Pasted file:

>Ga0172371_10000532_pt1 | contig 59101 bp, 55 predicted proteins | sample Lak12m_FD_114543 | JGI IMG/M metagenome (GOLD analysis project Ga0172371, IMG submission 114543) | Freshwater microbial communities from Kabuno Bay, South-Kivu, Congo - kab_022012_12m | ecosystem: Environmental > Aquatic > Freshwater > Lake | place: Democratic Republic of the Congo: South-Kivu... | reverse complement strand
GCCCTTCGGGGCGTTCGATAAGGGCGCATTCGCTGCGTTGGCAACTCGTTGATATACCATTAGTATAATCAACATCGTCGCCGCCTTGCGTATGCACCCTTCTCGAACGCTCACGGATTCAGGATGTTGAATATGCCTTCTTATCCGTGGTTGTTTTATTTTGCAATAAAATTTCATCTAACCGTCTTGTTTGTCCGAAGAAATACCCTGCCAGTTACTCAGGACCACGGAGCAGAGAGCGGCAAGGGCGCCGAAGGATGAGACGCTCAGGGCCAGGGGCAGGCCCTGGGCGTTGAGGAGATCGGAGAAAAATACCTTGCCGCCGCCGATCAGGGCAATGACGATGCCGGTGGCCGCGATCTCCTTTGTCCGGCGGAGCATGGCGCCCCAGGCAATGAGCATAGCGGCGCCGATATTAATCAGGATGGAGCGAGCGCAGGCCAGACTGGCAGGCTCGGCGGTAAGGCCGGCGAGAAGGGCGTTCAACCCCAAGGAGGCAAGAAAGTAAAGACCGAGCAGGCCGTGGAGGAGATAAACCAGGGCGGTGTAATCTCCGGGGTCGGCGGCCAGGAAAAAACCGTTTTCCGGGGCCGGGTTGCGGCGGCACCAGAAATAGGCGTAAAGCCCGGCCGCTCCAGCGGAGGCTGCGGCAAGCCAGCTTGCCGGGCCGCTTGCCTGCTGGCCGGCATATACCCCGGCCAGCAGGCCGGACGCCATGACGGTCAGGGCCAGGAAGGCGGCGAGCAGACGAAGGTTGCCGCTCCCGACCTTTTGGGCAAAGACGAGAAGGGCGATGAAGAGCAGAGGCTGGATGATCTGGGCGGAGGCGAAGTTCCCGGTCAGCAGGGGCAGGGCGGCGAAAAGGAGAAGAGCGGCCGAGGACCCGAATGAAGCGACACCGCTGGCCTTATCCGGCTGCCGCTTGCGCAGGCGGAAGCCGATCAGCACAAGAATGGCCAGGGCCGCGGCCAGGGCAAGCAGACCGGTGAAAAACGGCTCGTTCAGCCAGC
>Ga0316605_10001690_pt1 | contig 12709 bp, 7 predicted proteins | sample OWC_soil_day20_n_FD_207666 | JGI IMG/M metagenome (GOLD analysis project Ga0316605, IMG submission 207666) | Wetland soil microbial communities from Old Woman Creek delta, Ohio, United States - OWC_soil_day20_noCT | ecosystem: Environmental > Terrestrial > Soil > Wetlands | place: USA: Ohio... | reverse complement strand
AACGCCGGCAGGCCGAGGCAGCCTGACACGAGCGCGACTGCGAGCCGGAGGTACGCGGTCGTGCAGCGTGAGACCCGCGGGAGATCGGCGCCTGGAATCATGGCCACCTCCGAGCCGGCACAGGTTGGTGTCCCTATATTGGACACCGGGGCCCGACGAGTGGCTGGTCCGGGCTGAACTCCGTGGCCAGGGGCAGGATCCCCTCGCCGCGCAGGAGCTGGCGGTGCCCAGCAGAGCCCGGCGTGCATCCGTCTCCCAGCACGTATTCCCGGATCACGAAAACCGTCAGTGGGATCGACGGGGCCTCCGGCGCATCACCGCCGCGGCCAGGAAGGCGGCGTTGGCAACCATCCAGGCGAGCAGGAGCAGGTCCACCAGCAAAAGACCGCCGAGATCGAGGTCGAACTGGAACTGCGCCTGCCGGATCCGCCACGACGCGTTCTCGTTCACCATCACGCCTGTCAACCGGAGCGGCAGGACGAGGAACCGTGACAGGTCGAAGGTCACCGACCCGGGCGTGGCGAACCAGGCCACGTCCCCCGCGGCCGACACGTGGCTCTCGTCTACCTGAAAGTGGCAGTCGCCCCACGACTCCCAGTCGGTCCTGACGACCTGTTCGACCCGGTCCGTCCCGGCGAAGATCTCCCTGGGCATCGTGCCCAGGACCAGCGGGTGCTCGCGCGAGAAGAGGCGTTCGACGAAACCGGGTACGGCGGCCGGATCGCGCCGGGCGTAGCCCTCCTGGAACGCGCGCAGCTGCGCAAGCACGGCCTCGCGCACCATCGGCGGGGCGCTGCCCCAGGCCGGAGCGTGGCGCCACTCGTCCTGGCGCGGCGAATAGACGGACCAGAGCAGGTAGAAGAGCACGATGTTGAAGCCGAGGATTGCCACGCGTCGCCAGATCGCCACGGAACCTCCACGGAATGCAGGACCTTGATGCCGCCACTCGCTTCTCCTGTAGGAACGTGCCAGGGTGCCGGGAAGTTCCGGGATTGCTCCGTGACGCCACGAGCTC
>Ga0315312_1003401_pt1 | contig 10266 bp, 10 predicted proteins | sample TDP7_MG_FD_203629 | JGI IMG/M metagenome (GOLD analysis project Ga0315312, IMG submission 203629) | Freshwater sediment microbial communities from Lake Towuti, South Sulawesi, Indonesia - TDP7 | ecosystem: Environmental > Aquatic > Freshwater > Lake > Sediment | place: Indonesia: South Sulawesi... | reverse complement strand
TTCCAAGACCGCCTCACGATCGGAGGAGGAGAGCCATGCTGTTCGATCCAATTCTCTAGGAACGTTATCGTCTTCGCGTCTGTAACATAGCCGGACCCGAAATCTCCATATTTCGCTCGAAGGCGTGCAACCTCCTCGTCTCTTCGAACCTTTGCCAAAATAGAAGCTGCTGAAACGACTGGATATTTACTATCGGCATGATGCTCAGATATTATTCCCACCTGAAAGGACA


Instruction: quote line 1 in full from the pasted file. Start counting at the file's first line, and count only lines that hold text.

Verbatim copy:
>Ga0172371_10000532_pt1 | contig 59101 bp, 55 predicted proteins | sample Lak12m_FD_114543 | JGI IMG/M metagenome (GOLD analysis project Ga0172371, IMG submission 114543) | Freshwater microbial communities from Kabuno Bay, South-Kivu, Congo - kab_022012_12m | ecosystem: Environmental > Aquatic > Freshwater > Lake | place: Democratic Republic of the Congo: South-Kivu... | reverse complement strand